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What is Gluten-Free Chocolate?

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  • Written By: G. Wiesen
  • Edited By: Heather Bailey
  • Last Modified Date: 12 November 2016
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Gluten-free chocolate is a type of chocolate confection prepared in a way that ensures gluten and wheat are not present in the final product. This is usually a prepared chocolate like a candy bar, and not raw chocolate intended for use in baking. These types of treats are prepared to ensure that someone with food allergies that include wheat and gluten will be able to eat the chocolate without suffering a reaction. Gluten-free chocolate must be prepared without wheat or gluten included in the snack itself, and is usually made in a factory or location that is also free of gluten.

Sometimes also labeled “wheat free,” gluten-free chocolate is specifically made and intended for people who have food allergies involving wheat and gluten. Gluten is produced in a number of different ways through various food products, typically those that include wheat or similar plants. It is a protein composite that forms when certain parts of a grain are broken up and combined, often with the addition of water to produce a substance that is sticky and stretchy. This is quite important in the production of many types of bread and other products; there are many people with a food allergy to gluten, however, and so products such as gluten-free chocolate provide an alternative for these individuals.

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Gluten-free chocolate is typically produced by ensuring that wheat and similar products are not used in the production of the chocolate. This is primarily a concern with chocolate bars and other forms of processed chocolate, though some chocolate chips for baking may also include gluten or wheat due to production methods. Alternative ingredients are used for emulsifiers and binders in these types of confections, usually soy or soy milk. Gluten-free chocolate will typically indicate a lack of wheat or gluten on the packaging, though environmental concerns should also be considered.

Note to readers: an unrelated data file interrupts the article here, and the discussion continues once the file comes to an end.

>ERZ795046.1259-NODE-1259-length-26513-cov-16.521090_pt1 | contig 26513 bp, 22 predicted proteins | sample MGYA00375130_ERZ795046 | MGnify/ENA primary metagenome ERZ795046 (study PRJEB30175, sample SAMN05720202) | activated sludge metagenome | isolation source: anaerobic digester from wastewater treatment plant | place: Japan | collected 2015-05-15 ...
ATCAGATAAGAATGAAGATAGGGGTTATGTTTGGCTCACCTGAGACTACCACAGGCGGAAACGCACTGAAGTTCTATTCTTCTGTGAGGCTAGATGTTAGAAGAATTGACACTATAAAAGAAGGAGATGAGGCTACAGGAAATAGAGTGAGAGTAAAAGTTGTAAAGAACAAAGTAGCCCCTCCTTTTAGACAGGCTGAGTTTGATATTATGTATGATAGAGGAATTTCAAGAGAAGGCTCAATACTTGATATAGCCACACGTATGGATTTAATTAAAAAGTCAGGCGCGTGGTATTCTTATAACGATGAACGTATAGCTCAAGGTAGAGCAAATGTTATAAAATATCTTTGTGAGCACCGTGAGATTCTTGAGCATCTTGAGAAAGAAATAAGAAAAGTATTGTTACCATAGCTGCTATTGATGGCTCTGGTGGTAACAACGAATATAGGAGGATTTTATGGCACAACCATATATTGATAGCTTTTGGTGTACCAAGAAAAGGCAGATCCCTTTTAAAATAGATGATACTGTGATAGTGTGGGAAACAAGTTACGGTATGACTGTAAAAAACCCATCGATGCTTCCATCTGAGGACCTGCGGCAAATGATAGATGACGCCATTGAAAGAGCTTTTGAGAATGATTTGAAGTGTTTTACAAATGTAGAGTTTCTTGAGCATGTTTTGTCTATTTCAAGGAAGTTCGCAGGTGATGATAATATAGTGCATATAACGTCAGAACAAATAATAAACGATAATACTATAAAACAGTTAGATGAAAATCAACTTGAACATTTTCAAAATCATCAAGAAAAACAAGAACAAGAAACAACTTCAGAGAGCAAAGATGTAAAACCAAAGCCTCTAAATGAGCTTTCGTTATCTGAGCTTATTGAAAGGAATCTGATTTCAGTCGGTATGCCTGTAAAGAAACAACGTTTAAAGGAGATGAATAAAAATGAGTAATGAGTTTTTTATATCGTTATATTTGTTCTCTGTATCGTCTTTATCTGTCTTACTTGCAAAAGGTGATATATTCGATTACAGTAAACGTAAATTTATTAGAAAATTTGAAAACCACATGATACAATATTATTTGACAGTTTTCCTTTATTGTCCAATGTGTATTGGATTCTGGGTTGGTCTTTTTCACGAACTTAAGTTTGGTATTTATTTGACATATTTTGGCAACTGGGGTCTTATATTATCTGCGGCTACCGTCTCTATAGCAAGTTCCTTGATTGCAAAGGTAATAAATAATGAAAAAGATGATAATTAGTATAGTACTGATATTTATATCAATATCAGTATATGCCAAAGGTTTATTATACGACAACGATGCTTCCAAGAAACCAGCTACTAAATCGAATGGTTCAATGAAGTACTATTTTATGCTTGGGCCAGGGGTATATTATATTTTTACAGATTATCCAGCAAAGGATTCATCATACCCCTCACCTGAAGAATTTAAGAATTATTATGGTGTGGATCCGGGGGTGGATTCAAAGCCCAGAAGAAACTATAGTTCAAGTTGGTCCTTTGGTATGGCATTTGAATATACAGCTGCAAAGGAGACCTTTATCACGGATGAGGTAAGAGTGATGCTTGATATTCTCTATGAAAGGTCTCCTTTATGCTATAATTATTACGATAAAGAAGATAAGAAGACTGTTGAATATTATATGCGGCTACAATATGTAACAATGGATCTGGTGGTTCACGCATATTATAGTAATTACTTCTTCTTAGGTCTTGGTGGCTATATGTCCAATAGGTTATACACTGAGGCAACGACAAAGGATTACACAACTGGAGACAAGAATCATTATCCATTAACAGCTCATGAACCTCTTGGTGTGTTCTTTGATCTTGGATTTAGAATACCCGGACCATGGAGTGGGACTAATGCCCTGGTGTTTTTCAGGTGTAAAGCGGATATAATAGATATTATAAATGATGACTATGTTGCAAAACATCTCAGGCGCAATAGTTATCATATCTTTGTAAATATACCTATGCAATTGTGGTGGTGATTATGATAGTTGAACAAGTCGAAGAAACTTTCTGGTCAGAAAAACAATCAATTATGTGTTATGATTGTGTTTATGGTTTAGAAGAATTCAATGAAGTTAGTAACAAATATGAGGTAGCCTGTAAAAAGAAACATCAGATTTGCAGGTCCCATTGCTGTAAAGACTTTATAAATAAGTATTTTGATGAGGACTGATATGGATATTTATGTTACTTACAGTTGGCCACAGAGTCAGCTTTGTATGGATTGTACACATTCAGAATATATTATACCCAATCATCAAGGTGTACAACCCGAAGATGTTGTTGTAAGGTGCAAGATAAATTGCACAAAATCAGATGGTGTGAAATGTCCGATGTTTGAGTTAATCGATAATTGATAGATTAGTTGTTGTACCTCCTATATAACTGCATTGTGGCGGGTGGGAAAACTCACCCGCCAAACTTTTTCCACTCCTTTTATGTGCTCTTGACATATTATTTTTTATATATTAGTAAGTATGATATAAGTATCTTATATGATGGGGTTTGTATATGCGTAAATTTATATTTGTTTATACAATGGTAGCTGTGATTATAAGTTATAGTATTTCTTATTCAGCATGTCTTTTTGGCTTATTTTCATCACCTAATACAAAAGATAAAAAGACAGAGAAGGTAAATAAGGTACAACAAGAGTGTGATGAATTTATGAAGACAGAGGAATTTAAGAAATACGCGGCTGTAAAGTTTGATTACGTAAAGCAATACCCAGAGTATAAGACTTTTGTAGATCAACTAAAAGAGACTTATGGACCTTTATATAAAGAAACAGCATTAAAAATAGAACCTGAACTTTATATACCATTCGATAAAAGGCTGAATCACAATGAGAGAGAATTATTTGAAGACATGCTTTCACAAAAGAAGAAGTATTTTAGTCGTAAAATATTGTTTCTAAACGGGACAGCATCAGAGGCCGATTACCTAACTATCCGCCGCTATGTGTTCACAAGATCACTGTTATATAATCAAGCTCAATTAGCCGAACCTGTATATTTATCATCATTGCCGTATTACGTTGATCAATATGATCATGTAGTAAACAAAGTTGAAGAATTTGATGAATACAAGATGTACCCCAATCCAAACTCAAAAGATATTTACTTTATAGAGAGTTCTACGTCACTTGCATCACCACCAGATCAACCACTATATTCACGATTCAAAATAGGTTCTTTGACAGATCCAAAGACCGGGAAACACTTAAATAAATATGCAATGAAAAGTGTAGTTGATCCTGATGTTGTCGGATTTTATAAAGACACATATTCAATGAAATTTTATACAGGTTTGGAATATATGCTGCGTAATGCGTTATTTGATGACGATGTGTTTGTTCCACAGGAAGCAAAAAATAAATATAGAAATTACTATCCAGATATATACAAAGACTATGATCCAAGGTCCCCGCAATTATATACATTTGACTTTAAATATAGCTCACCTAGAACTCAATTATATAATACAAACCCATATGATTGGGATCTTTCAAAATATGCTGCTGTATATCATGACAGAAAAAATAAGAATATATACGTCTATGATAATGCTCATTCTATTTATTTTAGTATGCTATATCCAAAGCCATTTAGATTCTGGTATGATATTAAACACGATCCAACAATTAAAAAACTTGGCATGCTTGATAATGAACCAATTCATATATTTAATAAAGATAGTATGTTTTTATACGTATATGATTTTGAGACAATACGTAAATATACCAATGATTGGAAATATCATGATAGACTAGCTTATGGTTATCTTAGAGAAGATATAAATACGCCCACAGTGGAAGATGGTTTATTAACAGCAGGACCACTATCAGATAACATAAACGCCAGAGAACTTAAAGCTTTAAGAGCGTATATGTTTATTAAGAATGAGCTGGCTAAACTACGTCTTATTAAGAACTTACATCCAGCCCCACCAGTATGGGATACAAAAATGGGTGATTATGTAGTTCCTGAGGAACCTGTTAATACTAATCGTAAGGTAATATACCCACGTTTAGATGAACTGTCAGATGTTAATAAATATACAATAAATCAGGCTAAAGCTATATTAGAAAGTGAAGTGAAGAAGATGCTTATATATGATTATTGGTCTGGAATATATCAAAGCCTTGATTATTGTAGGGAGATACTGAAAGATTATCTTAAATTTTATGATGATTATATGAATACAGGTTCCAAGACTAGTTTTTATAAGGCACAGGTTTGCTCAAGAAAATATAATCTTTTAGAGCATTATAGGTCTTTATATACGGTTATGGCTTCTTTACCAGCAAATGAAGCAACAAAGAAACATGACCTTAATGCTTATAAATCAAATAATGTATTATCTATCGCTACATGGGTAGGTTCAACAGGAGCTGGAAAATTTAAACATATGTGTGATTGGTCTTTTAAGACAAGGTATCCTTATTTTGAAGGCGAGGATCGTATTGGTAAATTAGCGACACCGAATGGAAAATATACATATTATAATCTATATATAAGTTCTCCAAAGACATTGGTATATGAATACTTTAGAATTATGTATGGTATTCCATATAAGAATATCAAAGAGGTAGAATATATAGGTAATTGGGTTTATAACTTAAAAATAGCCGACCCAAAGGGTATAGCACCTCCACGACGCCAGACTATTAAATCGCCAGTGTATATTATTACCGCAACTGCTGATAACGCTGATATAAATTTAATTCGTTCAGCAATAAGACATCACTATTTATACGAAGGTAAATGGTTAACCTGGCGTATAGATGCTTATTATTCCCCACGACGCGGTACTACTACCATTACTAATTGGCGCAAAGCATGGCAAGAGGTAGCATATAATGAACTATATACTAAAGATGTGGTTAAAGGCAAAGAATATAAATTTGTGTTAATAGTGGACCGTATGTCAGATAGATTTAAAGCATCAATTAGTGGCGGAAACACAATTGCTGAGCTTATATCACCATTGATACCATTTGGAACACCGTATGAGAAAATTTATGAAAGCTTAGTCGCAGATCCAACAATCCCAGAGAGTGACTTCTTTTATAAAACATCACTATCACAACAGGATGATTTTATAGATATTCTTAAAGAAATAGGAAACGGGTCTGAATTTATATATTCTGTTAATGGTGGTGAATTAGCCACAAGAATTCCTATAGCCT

Many types of gluten-free chocolate are still produced in factories or environments in which other food products that contain gluten or wheat are produced. This means that wheat and gluten can be introduced to the product without being an actual ingredient in the product. People with food allergies can often have an allergic response to even small amounts of an allergen, so environmental exposure to wheat and gluten can reduce the benefits of gluten-free chocolate. The packaging for a candy bar or similar confection will typically indicate if the product is made around other foods that contain wheat or gluten.

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Euroxati
Post 3

Even though I don't have a gluten intolerance, I've always been quite fond of gluten free chocolate. I think one reason why is because when eating it, you get to have the best of both worlds. It's a delight for people who love chocolate, and yet people who can't eat gluten can enjoy it as well.

Krunchyman
Post 2

@Hazali - Now that you mention it, I had a similar experience too. For example, one time, I was in my college cafeteria, and I had just put my open chocolate bar down for a second.

However, the problem with this was that people around me were eating sandwiches, and some of the crumbs had fallen on the chocolate, even though I wasn't aware of this at the time.

Though I didn't get much of a reaction, I noticed that I had started to feel a little funny afterwards. This is why you should always be careful with cross contamination.

Hazali
Post 1

In my opinion, the best thing about gluten free chocolate is that like any candy lover, you can highly enjoy the benefits of chocolate without having to worry about the effects of a reaction. However, based on my experience, I would say the biggest problem I've had is cross contamination. Has anyone else had a similar experience?

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